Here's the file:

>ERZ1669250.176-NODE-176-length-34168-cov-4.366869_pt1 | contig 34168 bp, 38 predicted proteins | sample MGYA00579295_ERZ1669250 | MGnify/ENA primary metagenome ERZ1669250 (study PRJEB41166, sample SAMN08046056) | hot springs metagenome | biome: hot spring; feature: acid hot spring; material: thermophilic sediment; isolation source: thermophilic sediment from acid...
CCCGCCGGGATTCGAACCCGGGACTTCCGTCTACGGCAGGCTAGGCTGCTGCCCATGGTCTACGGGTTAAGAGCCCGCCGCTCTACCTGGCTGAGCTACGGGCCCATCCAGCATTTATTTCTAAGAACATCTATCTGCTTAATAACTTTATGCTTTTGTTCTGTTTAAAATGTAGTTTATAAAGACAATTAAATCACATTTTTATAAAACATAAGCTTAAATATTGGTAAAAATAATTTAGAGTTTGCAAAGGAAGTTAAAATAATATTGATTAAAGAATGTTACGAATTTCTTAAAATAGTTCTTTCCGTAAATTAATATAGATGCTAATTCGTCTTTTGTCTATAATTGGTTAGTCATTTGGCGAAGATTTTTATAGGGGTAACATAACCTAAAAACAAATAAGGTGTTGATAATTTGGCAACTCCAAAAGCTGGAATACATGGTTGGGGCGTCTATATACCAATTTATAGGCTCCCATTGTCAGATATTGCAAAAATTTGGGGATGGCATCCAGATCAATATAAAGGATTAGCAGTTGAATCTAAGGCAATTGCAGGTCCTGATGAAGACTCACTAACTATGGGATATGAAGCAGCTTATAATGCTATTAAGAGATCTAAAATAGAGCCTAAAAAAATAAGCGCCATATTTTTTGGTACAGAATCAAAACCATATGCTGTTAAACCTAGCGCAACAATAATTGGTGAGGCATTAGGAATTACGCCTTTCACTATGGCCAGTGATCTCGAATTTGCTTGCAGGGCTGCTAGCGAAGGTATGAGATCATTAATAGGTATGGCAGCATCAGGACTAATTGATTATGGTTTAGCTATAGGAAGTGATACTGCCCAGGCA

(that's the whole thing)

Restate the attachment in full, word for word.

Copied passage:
>ERZ1669250.176-NODE-176-length-34168-cov-4.366869_pt1 | contig 34168 bp, 38 predicted proteins | sample MGYA00579295_ERZ1669250 | MGnify/ENA primary metagenome ERZ1669250 (study PRJEB41166, sample SAMN08046056) | hot springs metagenome | biome: hot spring; feature: acid hot spring; material: thermophilic sediment; isolation source: thermophilic sediment from acid...
CCCGCCGGGATTCGAACCCGGGACTTCCGTCTACGGCAGGCTAGGCTGCTGCCCATGGTCTACGGGTTAAGAGCCCGCCGCTCTACCTGGCTGAGCTACGGGCCCATCCAGCATTTATTTCTAAGAACATCTATCTGCTTAATAACTTTATGCTTTTGTTCTGTTTAAAATGTAGTTTATAAAGACAATTAAATCACATTTTTATAAAACATAAGCTTAAATATTGGTAAAAATAATTTAGAGTTTGCAAAGGAAGTTAAAATAATATTGATTAAAGAATGTTACGAATTTCTTAAAATAGTTCTTTCCGTAAATTAATATAGATGCTAATTCGTCTTTTGTCTATAATTGGTTAGTCATTTGGCGAAGATTTTTATAGGGGTAACATAACCTAAAAACAAATAAGGTGTTGATAATTTGGCAACTCCAAAAGCTGGAATACATGGTTGGGGCGTCTATATACCAATTTATAGGCTCCCATTGTCAGATATTGCAAAAATTTGGGGATGGCATCCAGATCAATATAAAGGATTAGCAGTTGAATCTAAGGCAATTGCAGGTCCTGATGAAGACTCACTAACTATGGGATATGAAGCAGCTTATAATGCTATTAAGAGATCTAAAATAGAGCCTAAAAAAATAAGCGCCATATTTTTTGGTACAGAATCAAAACCATATGCTGTTAAACCTAGCGCAACAATAATTGGTGAGGCATTAGGAATTACGCCTTTCACTATGGCCAGTGATCTCGAATTTGCTTGCAGGGCTGCTAGCGAAGGTATGAGATCATTAATAGGTATGGCAGCATCAGGACTAATTGATTATGGTTTAGCTATAGGAAGTGATACTGCCCAGGCA